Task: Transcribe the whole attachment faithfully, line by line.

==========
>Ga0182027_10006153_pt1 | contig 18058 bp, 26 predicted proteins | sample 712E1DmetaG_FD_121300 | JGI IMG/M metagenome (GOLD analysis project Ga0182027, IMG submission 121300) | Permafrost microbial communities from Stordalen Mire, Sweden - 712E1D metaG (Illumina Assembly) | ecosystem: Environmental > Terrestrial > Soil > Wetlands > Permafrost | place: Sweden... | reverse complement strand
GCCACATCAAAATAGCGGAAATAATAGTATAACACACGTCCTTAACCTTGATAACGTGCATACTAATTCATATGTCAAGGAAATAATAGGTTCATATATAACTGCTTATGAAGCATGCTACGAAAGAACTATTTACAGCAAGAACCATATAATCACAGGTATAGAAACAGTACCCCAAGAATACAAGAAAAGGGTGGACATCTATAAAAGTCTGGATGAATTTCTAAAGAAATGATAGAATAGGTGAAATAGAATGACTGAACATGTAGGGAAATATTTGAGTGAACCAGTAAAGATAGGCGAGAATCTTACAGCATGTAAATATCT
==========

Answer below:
>Ga0182027_10006153_pt1 | contig 18058 bp, 26 predicted proteins | sample 712E1DmetaG_FD_121300 | JGI IMG/M metagenome (GOLD analysis project Ga0182027, IMG submission 121300) | Permafrost microbial communities from Stordalen Mire, Sweden - 712E1D metaG (Illumina Assembly) | ecosystem: Environmental > Terrestrial > Soil > Wetlands > Permafrost | place: Sweden... | reverse complement strand
GCCACATCAAAATAGCGGAAATAATAGTATAACACACGTCCTTAACCTTGATAACGTGCATACTAATTCATATGTCAAGGAAATAATAGGTTCATATATAACTGCTTATGAAGCATGCTACGAAAGAACTATTTACAGCAAGAACCATATAATCACAGGTATAGAAACAGTACCCCAAGAATACAAGAAAAGGGTGGACATCTATAAAAGTCTGGATGAATTTCTAAAGAAATGATAGAATAGGTGAAATAGAATGACTGAACATGTAGGGAAATATTTGAGTGAACCAGTAAAGATAGGCGAGAATCTTACAGCATGTAAATATCT